A non-blinded, two-arm, randomized-controlled study was conducted following local institutional review board approval (HSC# 2013-0177H) and the full study protocol is included in the Supplementary Data. We used 2008 EAU guidelines for risk of disease recurrence/progression which were assigned based on a scoring system that accounts for the number of tumors, patient’s prior recurrence rate, presence of carcinoma in-situ (CIS), tumor size, grade, and stage [10]. Recurrence scores and corresponding risk assessment were as follows: 0, low risk; 1–4, low-intermediate risk; 5–9 intermediate-high risk; 10–17 high risk. Eligibility criteria: All patients had low risk or low-intermediate risk for disease recurrence and/or progression. Patients had at least one negative surveillance cystoscopy at 3 months following the most recent biopsy. The diagnosis had to be less than 48 months prior to enrollment. Patients were excluded if they had a history of muscle invasive bladder cancer, CIS, or variant histology (e.g., micropapillary, nested variant, non-urothelial cell carcinoma elements). All patients were over 18 years old and gave informed consent. The study was registered with (NCT02298998) and occurred at the University of Texas Health Science Center San Antonio and the University of Texas Southwestern Medical Center from April 2013 to May 2020. However, the trial was not actively accruing patients during this entire time period.

Patients were randomized to one of two surveillance regimens, termed high frequency (HF) and low frequency (LF) (Fig. 1). If the participant was randomized to the HF arm, surveillance cystoscopy was performed every 3 months for 2 years, then every 6 months for the next 2 years, and then annually thereafter. If the participant was randomized to the LF arm, surveillance cystoscopy was performed 9 months after the negative 3-month cystoscopy, then annually for 5 years. All potentially recurrent lesions underwent biopsy for pathologic assessment. The utilization of cytology was at the treating urologist’s discretion as per their usual standard of care and disease recurrence was confirmed with pathologic assessment. Study duration was 2 years from the time of study enrollment.

Fig. 1

Trial schema and timeline of surveillance cystoscopies across low and high frequency surveillance groups.

Trial schema and timeline of surveillance cystoscopies across low and high frequency surveillance groups.

Participants were administered self-reported questionnaires after each cystoscopy visit which aimed to capture their overall attitudes and satisfaction/dissatisfaction regarding the follow-up regimen for their bladder cancer. The patient satisfaction questionnaire (Appendix) focused on the discomfort and bother associated with the procedure. The patient-reported cost assessment questionnaire (Appendix) asked questions to determine amount of time off work, transportation, travel time, and out of pocket costs associated with each visit. The Functional Assessment of Cancer Therapy-Bladder (FACT-BL) questionnaire included a Likert scale (0–4) aimed at assessing patient attitudes regarding physical, emotional, social/family, and functional well-being, as well as other concerns.

The personal cost of each visit was calculated by adding patients’ self-reported expenses. The cost of the appointment, which was universally reported as the co-pay, was included. In addition, all patients recorded the total mileage traveled for the appointment as well as any other additional expenses. In cases where patients failed to provide precise monetary value of expense, we estimated the expense using standardized average costs (e.g., one hotel night $100, meal $8, and parking $5). To convert driven mileage into a numbered cost, we used the average reported regional cost per gallon for the years of the study ($2.36/gallon) and average national fuel economy for those years (23.6 miles/gallon; estimated $0.10/mile). Money lost for time off work was not included in the questionnaire. Although the cost of cystoscopy changed over the time of enrollment and surveillance, the 2020 Medicare reimbursement for in office cystoscopy was $216.18 and was used in our calculation of total cost for cystoscopy.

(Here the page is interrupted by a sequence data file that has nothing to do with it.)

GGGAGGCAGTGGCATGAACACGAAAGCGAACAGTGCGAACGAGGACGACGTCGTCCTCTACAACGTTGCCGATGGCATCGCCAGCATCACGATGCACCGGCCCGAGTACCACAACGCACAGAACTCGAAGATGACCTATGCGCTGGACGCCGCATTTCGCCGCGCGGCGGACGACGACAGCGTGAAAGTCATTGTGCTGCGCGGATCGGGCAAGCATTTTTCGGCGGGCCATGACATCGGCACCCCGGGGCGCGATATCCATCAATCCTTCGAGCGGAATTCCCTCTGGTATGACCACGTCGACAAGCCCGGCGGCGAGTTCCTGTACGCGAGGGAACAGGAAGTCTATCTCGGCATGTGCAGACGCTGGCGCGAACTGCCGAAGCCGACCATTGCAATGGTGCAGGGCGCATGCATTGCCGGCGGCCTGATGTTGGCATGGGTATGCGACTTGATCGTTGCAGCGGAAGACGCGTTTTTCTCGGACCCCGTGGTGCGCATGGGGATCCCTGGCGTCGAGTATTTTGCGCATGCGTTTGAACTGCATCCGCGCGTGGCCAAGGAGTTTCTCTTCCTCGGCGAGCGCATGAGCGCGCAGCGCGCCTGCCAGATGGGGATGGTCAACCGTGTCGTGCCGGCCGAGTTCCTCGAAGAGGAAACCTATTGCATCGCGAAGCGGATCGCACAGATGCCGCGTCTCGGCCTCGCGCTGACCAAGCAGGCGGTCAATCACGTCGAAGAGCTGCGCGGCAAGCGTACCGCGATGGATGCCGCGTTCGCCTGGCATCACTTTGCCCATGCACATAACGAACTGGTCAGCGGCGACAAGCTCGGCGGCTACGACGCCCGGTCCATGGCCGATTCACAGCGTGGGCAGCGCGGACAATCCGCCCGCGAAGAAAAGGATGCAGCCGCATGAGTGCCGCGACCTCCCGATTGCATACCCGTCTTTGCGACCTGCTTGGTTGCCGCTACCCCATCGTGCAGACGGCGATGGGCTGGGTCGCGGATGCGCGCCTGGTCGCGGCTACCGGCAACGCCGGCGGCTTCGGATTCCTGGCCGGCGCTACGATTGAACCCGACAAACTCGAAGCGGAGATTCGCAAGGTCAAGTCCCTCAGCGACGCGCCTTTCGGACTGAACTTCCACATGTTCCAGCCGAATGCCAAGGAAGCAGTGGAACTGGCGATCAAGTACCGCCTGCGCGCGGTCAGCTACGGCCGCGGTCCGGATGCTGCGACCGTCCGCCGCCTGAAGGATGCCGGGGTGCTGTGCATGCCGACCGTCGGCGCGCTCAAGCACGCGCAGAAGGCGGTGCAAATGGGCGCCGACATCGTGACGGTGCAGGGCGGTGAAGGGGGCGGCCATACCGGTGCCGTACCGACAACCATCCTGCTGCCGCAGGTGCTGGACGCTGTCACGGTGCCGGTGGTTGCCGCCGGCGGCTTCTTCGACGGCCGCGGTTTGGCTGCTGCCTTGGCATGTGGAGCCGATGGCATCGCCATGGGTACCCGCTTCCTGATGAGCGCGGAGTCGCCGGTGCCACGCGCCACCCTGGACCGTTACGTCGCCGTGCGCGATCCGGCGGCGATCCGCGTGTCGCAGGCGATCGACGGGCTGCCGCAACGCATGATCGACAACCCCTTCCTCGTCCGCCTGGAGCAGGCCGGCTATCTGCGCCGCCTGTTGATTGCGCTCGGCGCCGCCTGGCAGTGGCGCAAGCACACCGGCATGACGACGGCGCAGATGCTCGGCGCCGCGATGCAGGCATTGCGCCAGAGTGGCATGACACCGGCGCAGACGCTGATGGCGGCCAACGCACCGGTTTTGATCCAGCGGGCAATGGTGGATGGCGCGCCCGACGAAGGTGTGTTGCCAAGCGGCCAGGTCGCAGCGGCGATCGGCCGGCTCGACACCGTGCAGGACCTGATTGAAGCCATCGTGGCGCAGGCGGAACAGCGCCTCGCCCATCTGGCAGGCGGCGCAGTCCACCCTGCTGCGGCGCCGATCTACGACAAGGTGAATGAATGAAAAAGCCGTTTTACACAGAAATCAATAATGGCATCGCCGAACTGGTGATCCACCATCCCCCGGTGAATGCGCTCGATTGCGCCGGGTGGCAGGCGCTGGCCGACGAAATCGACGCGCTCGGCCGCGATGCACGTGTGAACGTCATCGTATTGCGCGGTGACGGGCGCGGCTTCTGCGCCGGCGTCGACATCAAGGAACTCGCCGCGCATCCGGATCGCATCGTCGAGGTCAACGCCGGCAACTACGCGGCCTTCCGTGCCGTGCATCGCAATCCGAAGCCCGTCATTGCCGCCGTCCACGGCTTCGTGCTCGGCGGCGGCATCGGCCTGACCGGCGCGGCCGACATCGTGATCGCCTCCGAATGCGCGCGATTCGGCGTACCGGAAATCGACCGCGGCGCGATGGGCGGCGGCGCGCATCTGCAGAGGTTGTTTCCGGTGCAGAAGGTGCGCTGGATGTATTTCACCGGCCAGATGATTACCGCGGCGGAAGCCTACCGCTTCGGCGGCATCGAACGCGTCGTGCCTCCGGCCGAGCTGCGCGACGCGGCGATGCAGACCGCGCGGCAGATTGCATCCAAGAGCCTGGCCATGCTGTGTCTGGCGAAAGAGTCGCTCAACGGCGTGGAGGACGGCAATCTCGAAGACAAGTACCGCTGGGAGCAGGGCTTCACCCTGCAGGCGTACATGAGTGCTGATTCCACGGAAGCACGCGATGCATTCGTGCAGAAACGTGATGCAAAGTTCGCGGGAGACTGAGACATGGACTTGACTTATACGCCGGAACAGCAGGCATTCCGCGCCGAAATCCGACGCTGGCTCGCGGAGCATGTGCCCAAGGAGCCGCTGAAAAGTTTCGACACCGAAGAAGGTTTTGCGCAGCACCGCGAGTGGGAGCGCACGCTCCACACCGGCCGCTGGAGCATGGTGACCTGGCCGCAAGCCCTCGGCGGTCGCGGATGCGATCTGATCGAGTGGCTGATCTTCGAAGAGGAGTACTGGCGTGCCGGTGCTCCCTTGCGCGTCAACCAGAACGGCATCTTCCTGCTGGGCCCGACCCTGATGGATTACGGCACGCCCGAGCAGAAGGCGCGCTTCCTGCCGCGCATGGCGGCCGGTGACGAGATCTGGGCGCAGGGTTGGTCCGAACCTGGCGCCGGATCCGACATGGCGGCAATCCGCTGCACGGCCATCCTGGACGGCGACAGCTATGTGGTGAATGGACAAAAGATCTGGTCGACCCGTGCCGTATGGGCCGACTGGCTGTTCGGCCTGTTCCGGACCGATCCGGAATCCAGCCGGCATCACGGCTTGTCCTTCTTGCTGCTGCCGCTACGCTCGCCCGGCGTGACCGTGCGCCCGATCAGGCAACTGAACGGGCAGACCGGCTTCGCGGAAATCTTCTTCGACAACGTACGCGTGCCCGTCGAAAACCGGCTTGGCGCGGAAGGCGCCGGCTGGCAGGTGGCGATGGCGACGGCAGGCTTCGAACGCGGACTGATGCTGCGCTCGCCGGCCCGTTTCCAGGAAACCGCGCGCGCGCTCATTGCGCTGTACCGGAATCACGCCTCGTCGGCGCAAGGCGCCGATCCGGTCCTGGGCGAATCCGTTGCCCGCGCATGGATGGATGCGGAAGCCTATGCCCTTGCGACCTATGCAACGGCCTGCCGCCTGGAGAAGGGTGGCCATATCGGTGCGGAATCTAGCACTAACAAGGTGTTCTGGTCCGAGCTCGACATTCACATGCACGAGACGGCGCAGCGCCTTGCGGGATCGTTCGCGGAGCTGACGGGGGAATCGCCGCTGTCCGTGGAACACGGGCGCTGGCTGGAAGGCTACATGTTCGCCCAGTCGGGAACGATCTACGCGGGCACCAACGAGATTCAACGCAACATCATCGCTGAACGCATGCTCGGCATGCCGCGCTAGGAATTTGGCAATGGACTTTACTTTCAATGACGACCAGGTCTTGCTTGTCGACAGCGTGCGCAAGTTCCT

The primary objective of the study was to determine the recruitment rate for a randomized surveillance trial for patients with NMIBC. The sample size for this pilot study was calculated as follows: Letting p denote the proportion of patients who enrolled from among the patients approached to participate, our goal was to choose a sample size to produce an informative lower-limit (one-sided) confidence interval for p. Assuming p = 0.75, a sample size of 35 per arm produces a one-sided 95% exact Clopper-Pearson lower-limit confidence interval with a distance from the sample proportion to the lower limit is equal to 0.15. With this assumption, the expected lower confidence limit will be 0.602 [PASS, NCSS, Kaysville, Utah, 2011]. Due to the lack of prior data, we are unable to hypothesize the value of p specific to each arm and so chose to follow a balanced design with n = 35 subjects per arm and a total sample size of n = 70. The number of patients screened, the number of screen failures by reason, the number randomized to each arm, and the number of patients who subsequently withdrew were tabulated (Fig. 2). Tabular summaries of baseline characteristics, and numeric outcomes pertaining to all primary and secondary end points were summarized by study arm (Table 1). Intervention and control arms were contrasted on binary and categorical outcomes with Fisher’s Exact Test and on continuously distributed outcomes with t-tests or Wilcoxon tests as appropriate. All statistical testing was conducted with 2-sided tests at a significance level of 5%. Corrections for multiple testing were not applied.